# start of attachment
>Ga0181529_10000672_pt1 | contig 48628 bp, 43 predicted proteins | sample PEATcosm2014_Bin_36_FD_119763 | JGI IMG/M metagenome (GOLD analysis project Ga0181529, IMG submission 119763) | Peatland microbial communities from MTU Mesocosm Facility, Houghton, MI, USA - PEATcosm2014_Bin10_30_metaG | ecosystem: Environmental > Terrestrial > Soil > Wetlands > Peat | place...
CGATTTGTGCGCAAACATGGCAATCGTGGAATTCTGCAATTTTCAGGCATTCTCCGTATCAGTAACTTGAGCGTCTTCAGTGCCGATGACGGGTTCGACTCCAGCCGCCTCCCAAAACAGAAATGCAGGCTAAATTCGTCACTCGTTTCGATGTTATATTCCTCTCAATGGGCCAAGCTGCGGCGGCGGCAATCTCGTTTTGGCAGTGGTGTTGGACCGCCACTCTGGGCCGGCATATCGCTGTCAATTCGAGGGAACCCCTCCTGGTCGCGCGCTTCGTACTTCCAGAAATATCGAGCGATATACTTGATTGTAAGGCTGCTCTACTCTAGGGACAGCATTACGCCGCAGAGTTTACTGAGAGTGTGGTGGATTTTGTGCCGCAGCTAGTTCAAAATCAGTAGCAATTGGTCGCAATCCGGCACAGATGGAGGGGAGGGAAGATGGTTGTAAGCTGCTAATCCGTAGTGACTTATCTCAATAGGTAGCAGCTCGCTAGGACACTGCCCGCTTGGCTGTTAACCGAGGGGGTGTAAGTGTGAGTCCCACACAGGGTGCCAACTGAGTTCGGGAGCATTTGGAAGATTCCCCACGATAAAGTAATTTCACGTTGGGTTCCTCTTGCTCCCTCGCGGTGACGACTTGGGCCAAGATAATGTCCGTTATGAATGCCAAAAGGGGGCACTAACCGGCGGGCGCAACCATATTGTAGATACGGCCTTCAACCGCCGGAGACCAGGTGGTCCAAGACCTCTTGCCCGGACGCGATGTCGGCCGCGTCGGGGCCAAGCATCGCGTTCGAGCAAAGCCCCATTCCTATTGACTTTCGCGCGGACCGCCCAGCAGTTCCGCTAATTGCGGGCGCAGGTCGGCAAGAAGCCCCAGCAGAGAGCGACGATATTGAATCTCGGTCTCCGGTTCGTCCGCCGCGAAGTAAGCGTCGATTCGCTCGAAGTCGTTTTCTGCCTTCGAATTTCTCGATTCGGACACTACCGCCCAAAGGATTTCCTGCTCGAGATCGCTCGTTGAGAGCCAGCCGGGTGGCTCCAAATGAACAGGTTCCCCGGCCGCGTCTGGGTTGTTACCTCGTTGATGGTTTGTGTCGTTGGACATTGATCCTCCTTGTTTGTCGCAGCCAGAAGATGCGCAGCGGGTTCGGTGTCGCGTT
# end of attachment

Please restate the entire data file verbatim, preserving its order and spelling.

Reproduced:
>Ga0181529_10000672_pt1 | contig 48628 bp, 43 predicted proteins | sample PEATcosm2014_Bin_36_FD_119763 | JGI IMG/M metagenome (GOLD analysis project Ga0181529, IMG submission 119763) | Peatland microbial communities from MTU Mesocosm Facility, Houghton, MI, USA - PEATcosm2014_Bin10_30_metaG | ecosystem: Environmental > Terrestrial > Soil > Wetlands > Peat | place...
CGATTTGTGCGCAAACATGGCAATCGTGGAATTCTGCAATTTTCAGGCATTCTCCGTATCAGTAACTTGAGCGTCTTCAGTGCCGATGACGGGTTCGACTCCAGCCGCCTCCCAAAACAGAAATGCAGGCTAAATTCGTCACTCGTTTCGATGTTATATTCCTCTCAATGGGCCAAGCTGCGGCGGCGGCAATCTCGTTTTGGCAGTGGTGTTGGACCGCCACTCTGGGCCGGCATATCGCTGTCAATTCGAGGGAACCCCTCCTGGTCGCGCGCTTCGTACTTCCAGAAATATCGAGCGATATACTTGATTGTAAGGCTGCTCTACTCTAGGGACAGCATTACGCCGCAGAGTTTACTGAGAGTGTGGTGGATTTTGTGCCGCAGCTAGTTCAAAATCAGTAGCAATTGGTCGCAATCCGGCACAGATGGAGGGGAGGGAAGATGGTTGTAAGCTGCTAATCCGTAGTGACTTATCTCAATAGGTAGCAGCTCGCTAGGACACTGCCCGCTTGGCTGTTAACCGAGGGGGTGTAAGTGTGAGTCCCACACAGGGTGCCAACTGAGTTCGGGAGCATTTGGAAGATTCCCCACGATAAAGTAATTTCACGTTGGGTTCCTCTTGCTCCCTCGCGGTGACGACTTGGGCCAAGATAATGTCCGTTATGAATGCCAAAAGGGGGCACTAACCGGCGGGCGCAACCATATTGTAGATACGGCCTTCAACCGCCGGAGACCAGGTGGTCCAAGACCTCTTGCCCGGACGCGATGTCGGCCGCGTCGGGGCCAAGCATCGCGTTCGAGCAAAGCCCCATTCCTATTGACTTTCGCGCGGACCGCCCAGCAGTTCCGCTAATTGCGGGCGCAGGTCGGCAAGAAGCCCCAGCAGAGAGCGACGATATTGAATCTCGGTCTCCGGTTCGTCCGCCGCGAAGTAAGCGTCGATTCGCTCGAAGTCGTTTTCTGCCTTCGAATTTCTCGATTCGGACACTACCGCCCAAAGGATTTCCTGCTCGAGATCGCTCGTTGAGAGCCAGCCGGGTGGCTCCAAATGAACAGGTTCCCCGGCCGCGTCTGGGTTGTTACCTCGTTGATGGTTTGTGTCGTTGGACATTGATCCTCCTTGTTTGTCGCAGCCAGAAGATGCGCAGCGGGTTCGGTGTCGCGTT